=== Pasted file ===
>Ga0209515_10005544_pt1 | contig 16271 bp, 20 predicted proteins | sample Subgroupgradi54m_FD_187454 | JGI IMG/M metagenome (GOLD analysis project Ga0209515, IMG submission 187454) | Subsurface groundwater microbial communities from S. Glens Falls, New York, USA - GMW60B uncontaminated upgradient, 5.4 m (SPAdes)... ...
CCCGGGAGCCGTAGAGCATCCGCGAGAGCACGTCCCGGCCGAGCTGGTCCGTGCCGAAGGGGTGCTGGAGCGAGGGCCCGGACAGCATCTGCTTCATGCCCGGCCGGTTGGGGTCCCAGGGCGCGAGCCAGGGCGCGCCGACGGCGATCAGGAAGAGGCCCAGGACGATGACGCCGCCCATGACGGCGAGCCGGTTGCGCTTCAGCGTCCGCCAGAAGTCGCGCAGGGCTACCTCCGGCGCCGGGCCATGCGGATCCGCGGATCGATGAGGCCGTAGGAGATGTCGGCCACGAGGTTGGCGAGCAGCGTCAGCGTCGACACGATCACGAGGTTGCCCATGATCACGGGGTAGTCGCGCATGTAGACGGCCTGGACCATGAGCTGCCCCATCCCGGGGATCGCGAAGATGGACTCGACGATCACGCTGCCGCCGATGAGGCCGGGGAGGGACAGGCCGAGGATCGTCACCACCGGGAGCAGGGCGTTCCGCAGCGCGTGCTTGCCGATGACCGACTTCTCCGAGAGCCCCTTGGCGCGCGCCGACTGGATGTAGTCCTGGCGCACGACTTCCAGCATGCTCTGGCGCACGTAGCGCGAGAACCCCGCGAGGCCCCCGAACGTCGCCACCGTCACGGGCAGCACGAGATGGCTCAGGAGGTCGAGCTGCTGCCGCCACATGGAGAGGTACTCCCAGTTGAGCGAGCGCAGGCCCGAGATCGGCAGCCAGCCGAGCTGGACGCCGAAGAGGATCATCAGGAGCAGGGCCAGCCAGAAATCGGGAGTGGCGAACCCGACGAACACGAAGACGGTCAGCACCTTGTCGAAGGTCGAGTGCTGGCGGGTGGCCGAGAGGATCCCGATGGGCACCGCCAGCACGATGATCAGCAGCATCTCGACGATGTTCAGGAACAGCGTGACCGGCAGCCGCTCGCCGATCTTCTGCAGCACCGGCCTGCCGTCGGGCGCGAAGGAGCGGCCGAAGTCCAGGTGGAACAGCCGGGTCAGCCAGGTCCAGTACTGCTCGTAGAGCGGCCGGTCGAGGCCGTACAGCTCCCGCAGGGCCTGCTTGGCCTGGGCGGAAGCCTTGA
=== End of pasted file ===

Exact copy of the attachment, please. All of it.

>Ga0209515_10005544_pt1 | contig 16271 bp, 20 predicted proteins | sample Subgroupgradi54m_FD_187454 | JGI IMG/M metagenome (GOLD analysis project Ga0209515, IMG submission 187454) | Subsurface groundwater microbial communities from S. Glens Falls, New York, USA - GMW60B uncontaminated upgradient, 5.4 m (SPAdes)... ...
CCCGGGAGCCGTAGAGCATCCGCGAGAGCACGTCCCGGCCGAGCTGGTCCGTGCCGAAGGGGTGCTGGAGCGAGGGCCCGGACAGCATCTGCTTCATGCCCGGCCGGTTGGGGTCCCAGGGCGCGAGCCAGGGCGCGCCGACGGCGATCAGGAAGAGGCCCAGGACGATGACGCCGCCCATGACGGCGAGCCGGTTGCGCTTCAGCGTCCGCCAGAAGTCGCGCAGGGCTACCTCCGGCGCCGGGCCATGCGGATCCGCGGATCGATGAGGCCGTAGGAGATGTCGGCCACGAGGTTGGCGAGCAGCGTCAGCGTCGACACGATCACGAGGTTGCCCATGATCACGGGGTAGTCGCGCATGTAGACGGCCTGGACCATGAGCTGCCCCATCCCGGGGATCGCGAAGATGGACTCGACGATCACGCTGCCGCCGATGAGGCCGGGGAGGGACAGGCCGAGGATCGTCACCACCGGGAGCAGGGCGTTCCGCAGCGCGTGCTTGCCGATGACCGACTTCTCCGAGAGCCCCTTGGCGCGCGCCGACTGGATGTAGTCCTGGCGCACGACTTCCAGCATGCTCTGGCGCACGTAGCGCGAGAACCCCGCGAGGCCCCCGAACGTCGCCACCGTCACGGGCAGCACGAGATGGCTCAGGAGGTCGAGCTGCTGCCGCCACATGGAGAGGTACTCCCAGTTGAGCGAGCGCAGGCCCGAGATCGGCAGCCAGCCGAGCTGGACGCCGAAGAGGATCATCAGGAGCAGGGCCAGCCAGAAATCGGGAGTGGCGAACCCGACGAACACGAAGACGGTCAGCACCTTGTCGAAGGTCGAGTGCTGGCGGGTGGCCGAGAGGATCCCGATGGGCACCGCCAGCACGATGATCAGCAGCATCTCGACGATGTTCAGGAACAGCGTGACCGGCAGCCGCTCGCCGATCTTCTGCAGCACCGGCCTGCCGTCGGGCGCGAAGGAGCGGCCGAAGTCCAGGTGGAACAGCCGGGTCAGCCAGGTCCAGTACTGCTCGTAGAGCGGCCGGTCGAGGCCGTACAGCTCCCGCAGGGCCTGCTTGGCCTGGGCGGAAGCCTTGA